GRUNEWALD

00:03:35
And the alarm is sounding, attention, fire emergency has been declared in the building, please evacuate.

SHEIR

00:03:39
...over...

GRUNEWALD

00:03:41
...attention, a fire emergency has been declared, please evacuate...

SHEIR

00:03:45
...and over...

GRUNEWALD

00:03:45
And after awhile that became fairly annoying, but it was good that we could still hear.

SHEIR

00:03:49
Because at this point, not only was it getting smokier, it was getting hotter too.

GRUNEWALD

00:03:54
And Martha described the heat and she was curious as to just how long it would take to die and how painful would it be. And there were some instances where, during the crawling out, that I felt, you know, that we weren't going to make it. And Martha, you know, pushing me or helping me or prodding me or knowing that she was there. So that helped me keep going.

SHEIR

00:04:14
They eventually made it to a corridor which actually was sealed off from the blaze thanks to cutting-edge technology used in the renovation and at that point, Grunewald tried going back...

GRUNEWALD

00:04:24
I told people to come to my voice.

SHEIR

00:04:26
...to rescue other people.

GRUNEWALD

00:04:27
But I didn't really get far. By that time, the smoke was down very, very low to the floor. It was very dark in there and you couldn't really see a lot. And I didn't hear anybody calling or coming in my direction.

SHEIR

00:04:39
So he had no choice but to give up and go with Martha Carden to what seemed like a safe place, the Pentagon's center courtyard. That's when he found out the morning's events had nothing to do with a careless electrician or gas person.

GRUNEWALD

00:04:53
But, of course, you don't get the magnitude of it until you're sitting out front of the Pentagon looking at it and seeing the breadth and scope of what's actually happened to your little corner of the world.

SHEIR

00:05:03
Which is precisely what he did when he and group of people were led outside and around the building...

GRUNEWALD

00:05:09
And I'm standing 100 feet away from what used to be my office and it is smoking and it's caved in and it's gone.

SHEIR

00:05:19
Grunewald wound up in the hospital where he was treated for smoke inhalation and burns. And as he lay in his hospital bed, that was the first time he saw the footage of the planes hitting the twin towers. He went home the next day, but he didn't rest for long.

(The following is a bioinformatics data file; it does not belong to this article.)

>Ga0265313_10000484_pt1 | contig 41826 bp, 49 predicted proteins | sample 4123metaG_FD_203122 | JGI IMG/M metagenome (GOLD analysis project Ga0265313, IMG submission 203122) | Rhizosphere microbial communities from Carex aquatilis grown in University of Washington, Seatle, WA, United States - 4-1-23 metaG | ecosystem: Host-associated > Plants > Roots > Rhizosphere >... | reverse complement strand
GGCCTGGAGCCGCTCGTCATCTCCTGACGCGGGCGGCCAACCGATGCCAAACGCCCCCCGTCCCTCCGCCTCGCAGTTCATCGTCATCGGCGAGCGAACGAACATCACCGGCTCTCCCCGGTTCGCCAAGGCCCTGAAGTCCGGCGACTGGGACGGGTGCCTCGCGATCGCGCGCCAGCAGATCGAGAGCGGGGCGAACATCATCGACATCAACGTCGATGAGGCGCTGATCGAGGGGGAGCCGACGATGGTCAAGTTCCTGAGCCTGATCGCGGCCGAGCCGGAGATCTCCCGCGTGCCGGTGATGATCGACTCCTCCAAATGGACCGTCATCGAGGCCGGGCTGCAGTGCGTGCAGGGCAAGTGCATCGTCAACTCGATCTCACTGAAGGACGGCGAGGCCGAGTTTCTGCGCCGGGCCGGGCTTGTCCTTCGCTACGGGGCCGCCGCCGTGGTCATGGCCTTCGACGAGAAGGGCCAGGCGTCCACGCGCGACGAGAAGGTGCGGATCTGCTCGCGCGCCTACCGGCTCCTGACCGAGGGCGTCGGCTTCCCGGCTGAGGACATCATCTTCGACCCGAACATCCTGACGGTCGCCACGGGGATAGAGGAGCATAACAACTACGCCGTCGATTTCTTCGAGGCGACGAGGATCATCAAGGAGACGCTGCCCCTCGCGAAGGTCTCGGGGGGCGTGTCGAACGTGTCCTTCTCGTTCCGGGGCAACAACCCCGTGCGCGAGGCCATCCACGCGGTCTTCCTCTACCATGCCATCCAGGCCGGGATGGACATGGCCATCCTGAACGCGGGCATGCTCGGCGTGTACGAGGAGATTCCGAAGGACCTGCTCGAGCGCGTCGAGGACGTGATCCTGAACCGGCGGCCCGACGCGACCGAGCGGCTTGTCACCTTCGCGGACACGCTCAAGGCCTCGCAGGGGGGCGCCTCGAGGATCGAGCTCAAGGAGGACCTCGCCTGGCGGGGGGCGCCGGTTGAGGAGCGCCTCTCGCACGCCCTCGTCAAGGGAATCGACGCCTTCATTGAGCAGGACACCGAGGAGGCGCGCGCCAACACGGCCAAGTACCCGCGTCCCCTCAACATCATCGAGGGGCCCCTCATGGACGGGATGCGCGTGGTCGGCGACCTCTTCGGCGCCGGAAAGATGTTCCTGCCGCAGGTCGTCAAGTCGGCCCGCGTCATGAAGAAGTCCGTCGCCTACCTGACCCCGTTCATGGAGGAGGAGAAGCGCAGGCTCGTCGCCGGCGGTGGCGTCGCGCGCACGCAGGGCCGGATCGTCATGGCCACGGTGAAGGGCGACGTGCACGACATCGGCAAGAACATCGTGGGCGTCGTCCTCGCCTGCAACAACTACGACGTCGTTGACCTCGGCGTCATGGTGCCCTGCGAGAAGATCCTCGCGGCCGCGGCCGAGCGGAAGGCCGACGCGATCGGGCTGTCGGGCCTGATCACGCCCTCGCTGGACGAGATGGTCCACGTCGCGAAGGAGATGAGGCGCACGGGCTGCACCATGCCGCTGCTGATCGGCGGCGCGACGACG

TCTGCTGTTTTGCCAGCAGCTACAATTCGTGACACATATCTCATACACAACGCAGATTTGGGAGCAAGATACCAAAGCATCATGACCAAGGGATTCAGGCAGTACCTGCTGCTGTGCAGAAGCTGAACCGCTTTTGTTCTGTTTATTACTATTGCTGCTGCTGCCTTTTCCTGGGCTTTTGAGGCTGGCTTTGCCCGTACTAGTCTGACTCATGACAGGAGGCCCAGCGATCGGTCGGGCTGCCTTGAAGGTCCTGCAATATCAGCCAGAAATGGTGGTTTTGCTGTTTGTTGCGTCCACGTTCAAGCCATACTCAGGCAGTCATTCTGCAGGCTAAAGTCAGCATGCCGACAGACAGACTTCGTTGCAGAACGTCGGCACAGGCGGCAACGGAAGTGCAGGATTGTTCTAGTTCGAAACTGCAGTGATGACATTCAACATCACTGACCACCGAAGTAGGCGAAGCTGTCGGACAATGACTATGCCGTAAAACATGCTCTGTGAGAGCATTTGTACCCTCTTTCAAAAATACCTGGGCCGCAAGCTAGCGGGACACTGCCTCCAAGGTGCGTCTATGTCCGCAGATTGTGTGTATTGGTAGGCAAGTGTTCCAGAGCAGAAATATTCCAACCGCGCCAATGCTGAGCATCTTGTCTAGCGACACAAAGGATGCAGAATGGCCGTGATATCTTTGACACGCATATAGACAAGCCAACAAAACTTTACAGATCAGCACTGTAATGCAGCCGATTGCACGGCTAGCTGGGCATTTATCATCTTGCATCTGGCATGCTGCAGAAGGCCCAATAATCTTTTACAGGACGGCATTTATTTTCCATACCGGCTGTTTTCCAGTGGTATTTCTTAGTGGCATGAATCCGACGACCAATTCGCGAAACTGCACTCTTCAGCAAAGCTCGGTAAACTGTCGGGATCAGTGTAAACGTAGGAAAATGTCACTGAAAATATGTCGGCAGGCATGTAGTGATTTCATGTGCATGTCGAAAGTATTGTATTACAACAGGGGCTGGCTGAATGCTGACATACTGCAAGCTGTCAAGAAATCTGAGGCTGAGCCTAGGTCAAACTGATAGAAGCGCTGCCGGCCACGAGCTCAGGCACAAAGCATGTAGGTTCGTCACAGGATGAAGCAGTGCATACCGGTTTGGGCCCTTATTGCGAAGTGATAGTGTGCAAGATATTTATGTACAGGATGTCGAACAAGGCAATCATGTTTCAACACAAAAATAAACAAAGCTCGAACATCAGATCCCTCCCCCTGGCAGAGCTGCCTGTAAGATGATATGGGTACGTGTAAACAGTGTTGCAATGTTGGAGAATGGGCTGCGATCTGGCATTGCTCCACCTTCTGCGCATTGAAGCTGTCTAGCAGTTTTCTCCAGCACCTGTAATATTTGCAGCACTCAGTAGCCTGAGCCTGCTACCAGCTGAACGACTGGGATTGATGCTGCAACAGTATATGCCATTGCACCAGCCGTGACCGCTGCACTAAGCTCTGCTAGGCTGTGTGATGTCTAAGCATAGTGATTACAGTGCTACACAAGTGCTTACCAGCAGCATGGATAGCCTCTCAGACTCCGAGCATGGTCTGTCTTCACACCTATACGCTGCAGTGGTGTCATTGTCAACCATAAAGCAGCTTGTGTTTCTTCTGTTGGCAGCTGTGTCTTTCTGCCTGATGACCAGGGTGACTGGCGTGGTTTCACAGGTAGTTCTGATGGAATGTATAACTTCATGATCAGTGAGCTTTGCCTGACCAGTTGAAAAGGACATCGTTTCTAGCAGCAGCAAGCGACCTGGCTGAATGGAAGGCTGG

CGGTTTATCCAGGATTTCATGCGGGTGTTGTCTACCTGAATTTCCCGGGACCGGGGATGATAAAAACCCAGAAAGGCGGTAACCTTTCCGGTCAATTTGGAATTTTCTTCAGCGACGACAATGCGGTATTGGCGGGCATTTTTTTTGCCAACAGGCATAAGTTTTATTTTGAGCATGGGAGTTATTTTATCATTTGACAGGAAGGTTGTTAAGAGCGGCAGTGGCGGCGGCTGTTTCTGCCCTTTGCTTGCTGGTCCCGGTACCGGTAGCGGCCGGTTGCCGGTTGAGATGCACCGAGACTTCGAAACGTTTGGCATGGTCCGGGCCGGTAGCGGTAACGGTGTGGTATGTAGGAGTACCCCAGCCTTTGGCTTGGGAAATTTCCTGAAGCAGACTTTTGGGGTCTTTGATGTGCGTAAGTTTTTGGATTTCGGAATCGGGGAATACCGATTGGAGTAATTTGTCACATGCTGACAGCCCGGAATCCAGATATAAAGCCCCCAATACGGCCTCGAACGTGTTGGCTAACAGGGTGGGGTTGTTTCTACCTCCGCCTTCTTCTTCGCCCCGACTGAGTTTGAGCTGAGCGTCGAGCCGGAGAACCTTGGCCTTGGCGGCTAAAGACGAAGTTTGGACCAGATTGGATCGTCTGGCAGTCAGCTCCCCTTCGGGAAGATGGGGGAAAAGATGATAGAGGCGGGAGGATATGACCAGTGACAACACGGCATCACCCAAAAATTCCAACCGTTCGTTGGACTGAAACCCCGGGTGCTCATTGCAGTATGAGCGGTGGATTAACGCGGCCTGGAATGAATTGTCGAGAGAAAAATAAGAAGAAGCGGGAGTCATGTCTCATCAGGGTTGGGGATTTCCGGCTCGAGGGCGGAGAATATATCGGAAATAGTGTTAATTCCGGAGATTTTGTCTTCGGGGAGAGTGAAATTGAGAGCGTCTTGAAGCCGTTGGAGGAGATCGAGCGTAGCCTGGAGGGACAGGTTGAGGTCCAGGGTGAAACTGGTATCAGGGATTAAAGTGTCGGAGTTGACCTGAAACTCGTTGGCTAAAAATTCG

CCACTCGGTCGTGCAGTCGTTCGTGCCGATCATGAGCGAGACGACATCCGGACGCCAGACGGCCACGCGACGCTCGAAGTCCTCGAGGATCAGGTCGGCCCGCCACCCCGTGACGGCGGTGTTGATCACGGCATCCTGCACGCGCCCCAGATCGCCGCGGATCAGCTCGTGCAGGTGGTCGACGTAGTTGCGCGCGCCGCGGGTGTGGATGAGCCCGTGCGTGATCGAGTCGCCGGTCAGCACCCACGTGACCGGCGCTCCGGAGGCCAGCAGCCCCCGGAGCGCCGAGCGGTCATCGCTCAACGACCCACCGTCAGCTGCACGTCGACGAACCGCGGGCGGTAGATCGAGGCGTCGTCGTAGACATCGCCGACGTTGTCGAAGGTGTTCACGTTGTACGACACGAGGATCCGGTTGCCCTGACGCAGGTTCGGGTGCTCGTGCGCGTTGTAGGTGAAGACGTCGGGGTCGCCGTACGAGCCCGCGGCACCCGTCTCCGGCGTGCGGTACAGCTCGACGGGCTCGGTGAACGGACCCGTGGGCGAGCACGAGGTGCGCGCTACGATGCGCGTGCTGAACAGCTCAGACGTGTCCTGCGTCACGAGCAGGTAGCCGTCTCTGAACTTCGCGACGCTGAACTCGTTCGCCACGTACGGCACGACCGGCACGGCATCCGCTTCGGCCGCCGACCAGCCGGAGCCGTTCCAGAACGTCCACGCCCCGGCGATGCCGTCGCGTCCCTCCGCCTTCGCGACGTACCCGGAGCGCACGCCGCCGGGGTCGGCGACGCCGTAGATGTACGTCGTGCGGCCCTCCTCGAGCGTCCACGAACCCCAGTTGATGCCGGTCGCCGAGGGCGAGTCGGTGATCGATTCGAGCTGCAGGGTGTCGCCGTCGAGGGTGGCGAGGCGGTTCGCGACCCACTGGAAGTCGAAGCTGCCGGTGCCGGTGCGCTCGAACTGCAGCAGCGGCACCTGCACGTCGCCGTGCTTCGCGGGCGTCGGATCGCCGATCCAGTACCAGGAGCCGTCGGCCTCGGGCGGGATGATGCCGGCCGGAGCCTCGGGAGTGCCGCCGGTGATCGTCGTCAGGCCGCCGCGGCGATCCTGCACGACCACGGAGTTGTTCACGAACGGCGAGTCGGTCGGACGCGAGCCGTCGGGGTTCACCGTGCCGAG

GRUNEWALD

00:05:34
I had a job to do. I was the information management officer for this office that's now destroyed and people would come up to me and say, Rob, get us in the building, get us back to work, figure out how we're going to do this.

SHEIR

00:05:47
Hence the ensuing months of 16 sometimes 17 hour-days...

GRUNEWALD

00:05:52
My day would consist of going to my kid's soccer game in my Class A uniform, going to a funeral in Arlington National Cemetery and then going to the office until 8 o'clock at night. You know, hit rewind and do again the next day and do again the next day.

SHEIR

00:06:12
Rob Grunewald knew 31 of the people who died at the Pentagon, two had been sitting next to him at that executive meeting, one on either side. Another had been his friend, Martha Carden's boss, Lt. General Maude and Grunewald says he pays tribute to all these people every year, right around this time, by visiting the National 9/11 Pentagon Memorial.

GRUNEWALD

00:06:34
And I go to their bench and I say a little prayer and other than on 9/11, the only way, other than coming to work every day, that I honor my friends is every Memorial Day I go to Arlington National and I go to every one of their grave markers and say a prayer for all the people that were lost that day.

SHEIR

00:06:53
And that day is one Rob Grunewald will never forget, not only because of what he lost, but because of what he gained.

GRUNEWALD

00:06:59
I appreciate my family and my friends much more than I did before. I don't take life so much for granted anymore and you know, possessions aren't as important to me I think because life is too precious.

SHEIR

00:07:12
Instead, he says, if you have people, be it family, friends or tried and true colleagues who will quite literally walk through fire for you, well, that's really all you need.